It’s not hard to see that if one partner in the conversation isn’t really listening; or if the questions being asked are only done to confirm a prior belief; or if the person answering doesn’t think the other is listening – well, neither person will change his or her understanding. And I think this is what we risk if we use a standardised way to provide information to people.

I can see that instead of being a conversation in which both parties learn, “educating” could become an opportunity for one person to lecture the other. Now I know this isn’t the intention of pain neurophysiology education. I know that it’s intended to be conducted within the framework of genuinely wanting to help the person living with pain view their pain as less threatening and less mysterious.

I said before that I think standardising a “pain education” for people living with pain might be futile. This is why: when each person has a unique understanding of their body, their pain and their life, and when they’ve had a unique pathway to getting to see a clinician, they’ve probably also had any number of unique conversations in which their understanding of their pain has been changed. They’ve taken a bit here, and a bit there. A piece of this and a dab of that. And then they’ve infused this with their own experiences and arrived at their own theory for why they have pain. Each one of those thoughts and beliefs and attitudes needs to be revisited in the light of new information. This is not something that will shift with just one “info dump”.

What I’ve learned from motivational interviewing and case formulation (thanks psychology!) is that until the person is ready to hear what we have to say, they’ll pick up on the parts of what we say that they want to hear. What this means is that we need to give them the respect they deserve for making their own theory for their pain, and we need to listen to what it is and how they’ve developed it. It makes sense to them. And we need to ask for permission to introduce a new idea. If we jump right on in there without being given permission I know how that will go down! In a few cases the person will be absolutely fine with it: they were ready to hear something new. But in many cases, we’ll be generating resistance because we’re challenging something the person has learned for him or herself.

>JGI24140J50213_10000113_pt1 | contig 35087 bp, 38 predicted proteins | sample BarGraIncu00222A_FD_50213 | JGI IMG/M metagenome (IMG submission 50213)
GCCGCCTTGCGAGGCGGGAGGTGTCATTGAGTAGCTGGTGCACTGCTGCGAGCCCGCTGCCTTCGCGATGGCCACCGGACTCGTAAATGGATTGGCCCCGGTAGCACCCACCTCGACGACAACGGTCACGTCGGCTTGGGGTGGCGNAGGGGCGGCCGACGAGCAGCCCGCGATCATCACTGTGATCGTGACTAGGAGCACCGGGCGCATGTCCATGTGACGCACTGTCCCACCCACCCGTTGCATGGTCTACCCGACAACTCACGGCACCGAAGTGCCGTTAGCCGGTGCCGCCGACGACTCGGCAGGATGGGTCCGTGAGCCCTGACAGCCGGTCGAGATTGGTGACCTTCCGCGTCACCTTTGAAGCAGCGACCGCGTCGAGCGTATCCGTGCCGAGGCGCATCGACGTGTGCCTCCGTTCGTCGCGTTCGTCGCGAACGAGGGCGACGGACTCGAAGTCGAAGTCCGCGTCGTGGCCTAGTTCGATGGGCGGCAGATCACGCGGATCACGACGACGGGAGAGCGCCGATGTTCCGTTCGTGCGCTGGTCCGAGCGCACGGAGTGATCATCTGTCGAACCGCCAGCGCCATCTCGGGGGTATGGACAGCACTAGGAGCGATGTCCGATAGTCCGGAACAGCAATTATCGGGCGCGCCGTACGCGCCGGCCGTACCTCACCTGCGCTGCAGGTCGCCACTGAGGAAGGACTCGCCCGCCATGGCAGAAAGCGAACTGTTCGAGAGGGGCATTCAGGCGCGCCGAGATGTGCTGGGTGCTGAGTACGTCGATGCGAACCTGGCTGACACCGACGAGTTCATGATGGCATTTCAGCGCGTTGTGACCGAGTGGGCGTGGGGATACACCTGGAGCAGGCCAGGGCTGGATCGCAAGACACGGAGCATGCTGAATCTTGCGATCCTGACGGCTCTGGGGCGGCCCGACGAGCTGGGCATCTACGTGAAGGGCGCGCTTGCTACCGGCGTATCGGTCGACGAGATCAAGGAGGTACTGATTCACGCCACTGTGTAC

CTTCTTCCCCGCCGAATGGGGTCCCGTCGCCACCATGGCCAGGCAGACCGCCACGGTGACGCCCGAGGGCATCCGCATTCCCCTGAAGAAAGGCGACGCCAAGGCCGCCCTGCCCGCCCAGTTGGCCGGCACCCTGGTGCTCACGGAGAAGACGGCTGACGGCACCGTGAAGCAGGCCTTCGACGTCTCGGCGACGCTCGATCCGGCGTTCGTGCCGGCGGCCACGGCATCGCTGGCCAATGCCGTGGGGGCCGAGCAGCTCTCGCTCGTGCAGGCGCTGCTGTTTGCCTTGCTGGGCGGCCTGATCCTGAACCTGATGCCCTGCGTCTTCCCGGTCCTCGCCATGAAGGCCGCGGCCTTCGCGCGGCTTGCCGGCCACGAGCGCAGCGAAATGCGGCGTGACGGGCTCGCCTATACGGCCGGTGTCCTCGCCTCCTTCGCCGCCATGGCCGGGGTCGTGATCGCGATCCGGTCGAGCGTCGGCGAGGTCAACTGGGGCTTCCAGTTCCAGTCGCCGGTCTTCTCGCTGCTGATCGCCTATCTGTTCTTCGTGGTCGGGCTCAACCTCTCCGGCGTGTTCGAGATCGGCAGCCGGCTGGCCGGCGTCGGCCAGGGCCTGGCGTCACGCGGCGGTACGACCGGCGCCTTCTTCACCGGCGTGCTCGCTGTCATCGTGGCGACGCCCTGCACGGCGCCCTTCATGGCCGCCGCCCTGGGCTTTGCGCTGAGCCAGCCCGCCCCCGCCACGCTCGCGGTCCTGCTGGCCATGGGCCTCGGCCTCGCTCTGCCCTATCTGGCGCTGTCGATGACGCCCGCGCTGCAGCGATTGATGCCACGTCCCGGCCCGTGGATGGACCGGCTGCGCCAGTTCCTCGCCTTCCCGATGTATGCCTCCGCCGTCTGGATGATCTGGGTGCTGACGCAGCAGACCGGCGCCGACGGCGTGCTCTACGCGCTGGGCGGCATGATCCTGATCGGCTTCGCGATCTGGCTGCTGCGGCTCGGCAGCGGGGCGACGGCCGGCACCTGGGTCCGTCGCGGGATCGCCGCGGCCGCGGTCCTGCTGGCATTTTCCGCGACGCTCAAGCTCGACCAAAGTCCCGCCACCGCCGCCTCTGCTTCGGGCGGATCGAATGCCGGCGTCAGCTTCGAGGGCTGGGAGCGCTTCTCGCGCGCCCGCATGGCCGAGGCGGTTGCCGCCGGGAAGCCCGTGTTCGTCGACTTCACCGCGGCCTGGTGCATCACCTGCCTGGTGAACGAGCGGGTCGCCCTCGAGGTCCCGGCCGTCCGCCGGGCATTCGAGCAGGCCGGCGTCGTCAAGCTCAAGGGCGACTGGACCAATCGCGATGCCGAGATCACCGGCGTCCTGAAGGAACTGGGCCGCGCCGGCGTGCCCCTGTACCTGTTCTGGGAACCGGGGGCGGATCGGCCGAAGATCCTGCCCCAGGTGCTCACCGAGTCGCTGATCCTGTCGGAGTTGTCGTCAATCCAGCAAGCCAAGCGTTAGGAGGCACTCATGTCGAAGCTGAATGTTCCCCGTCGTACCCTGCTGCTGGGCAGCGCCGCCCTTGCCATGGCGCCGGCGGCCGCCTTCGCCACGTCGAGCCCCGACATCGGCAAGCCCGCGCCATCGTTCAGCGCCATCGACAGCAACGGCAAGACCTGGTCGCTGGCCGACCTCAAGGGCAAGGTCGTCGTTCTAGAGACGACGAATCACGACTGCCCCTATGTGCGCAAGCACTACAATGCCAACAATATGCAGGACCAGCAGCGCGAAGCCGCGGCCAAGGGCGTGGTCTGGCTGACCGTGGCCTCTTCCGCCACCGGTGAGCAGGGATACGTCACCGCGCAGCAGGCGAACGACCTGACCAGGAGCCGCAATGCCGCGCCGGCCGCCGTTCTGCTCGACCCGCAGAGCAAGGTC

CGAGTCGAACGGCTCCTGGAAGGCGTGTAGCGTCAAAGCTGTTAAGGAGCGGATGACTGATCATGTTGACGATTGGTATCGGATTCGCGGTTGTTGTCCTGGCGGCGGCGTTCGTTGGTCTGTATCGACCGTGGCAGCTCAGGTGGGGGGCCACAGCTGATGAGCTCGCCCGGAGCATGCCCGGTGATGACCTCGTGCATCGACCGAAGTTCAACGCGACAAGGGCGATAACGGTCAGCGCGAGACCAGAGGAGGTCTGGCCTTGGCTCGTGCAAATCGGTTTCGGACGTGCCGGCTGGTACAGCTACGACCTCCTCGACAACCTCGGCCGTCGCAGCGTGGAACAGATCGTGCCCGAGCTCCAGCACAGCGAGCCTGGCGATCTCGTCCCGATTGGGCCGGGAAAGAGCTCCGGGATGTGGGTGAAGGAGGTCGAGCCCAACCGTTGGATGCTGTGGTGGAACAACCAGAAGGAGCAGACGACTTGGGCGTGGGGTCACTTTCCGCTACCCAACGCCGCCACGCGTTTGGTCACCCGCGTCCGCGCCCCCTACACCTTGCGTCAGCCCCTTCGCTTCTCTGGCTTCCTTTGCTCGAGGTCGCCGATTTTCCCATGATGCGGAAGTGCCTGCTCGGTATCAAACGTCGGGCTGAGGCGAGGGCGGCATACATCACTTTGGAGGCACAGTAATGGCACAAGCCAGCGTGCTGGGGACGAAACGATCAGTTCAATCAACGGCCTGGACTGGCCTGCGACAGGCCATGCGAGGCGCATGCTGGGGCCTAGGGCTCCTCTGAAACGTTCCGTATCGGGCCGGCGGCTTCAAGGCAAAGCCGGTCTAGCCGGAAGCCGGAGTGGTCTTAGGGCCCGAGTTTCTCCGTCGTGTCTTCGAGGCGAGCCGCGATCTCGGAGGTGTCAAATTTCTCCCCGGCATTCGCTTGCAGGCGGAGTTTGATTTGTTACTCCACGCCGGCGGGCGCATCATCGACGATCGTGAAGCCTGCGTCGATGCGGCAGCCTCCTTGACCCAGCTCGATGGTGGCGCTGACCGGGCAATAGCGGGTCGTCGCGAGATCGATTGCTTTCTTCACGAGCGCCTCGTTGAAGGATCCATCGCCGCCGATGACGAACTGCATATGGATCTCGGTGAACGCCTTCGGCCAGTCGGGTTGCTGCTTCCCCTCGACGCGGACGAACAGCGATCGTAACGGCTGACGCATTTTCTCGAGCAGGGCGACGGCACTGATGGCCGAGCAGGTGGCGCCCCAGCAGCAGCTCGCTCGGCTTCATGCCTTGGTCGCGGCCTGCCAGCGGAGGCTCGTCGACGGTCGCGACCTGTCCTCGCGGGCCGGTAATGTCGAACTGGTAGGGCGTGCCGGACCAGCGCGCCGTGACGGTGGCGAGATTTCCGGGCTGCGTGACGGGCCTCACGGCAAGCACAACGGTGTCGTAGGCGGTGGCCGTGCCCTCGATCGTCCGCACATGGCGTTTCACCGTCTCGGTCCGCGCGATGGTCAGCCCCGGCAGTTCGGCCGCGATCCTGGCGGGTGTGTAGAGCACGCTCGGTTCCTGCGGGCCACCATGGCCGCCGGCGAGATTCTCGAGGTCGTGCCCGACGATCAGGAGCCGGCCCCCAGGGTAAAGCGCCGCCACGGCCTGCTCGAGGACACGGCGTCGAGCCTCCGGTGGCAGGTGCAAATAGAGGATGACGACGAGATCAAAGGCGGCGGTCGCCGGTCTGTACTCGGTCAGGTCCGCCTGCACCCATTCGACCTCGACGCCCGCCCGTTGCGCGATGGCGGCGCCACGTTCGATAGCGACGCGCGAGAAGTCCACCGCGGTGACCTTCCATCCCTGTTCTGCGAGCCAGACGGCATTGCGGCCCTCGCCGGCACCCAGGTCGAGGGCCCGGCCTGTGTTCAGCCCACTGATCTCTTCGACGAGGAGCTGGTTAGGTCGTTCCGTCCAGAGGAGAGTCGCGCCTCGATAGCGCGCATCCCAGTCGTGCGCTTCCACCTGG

I think we also need to recognise that people pick and choose the bits of information that resonate for them. This means their understanding of pain is unique to them. We know that reviewing existing knowledge in light of new information is a really good way for students to develop a deep understanding of their subject matter – the same occurs for people learning about their pain. By gently guiding people through both their current understanding, and then through a combination of information and experience, they will draw their own conclusions about what this new material means. Our “education” needs to be a guided discovery together with the person so they can make sense of their experience in the light of new information.

Some resources for guided discovery: – teaching physical education

Socratic questioning – Padesky

Priory – guided therapy

Psi – Balancing thoughts

Strong, Tom. (1999). Macro- and micro-conversation in conspiring with chronic pain. Journal of Systemic Therapies, 18(3), 37-50.


  1. Hi Bronnie

    I think your link above to our recent blog post misrepresents what our post was about. You suggest that there is a call to “make a standard treatment recipe to suit everyone” and to “use a kind of curriculum”, linking to our post as an example of the ‘admirable but futile’ effort.

    However, the post on NOIjam entitled “Building a simple curriculum” was not about using a curriculum, but about building a curriculum – building a customised, unique, individual curriculum for the unique, individual sitting in front of the clinician.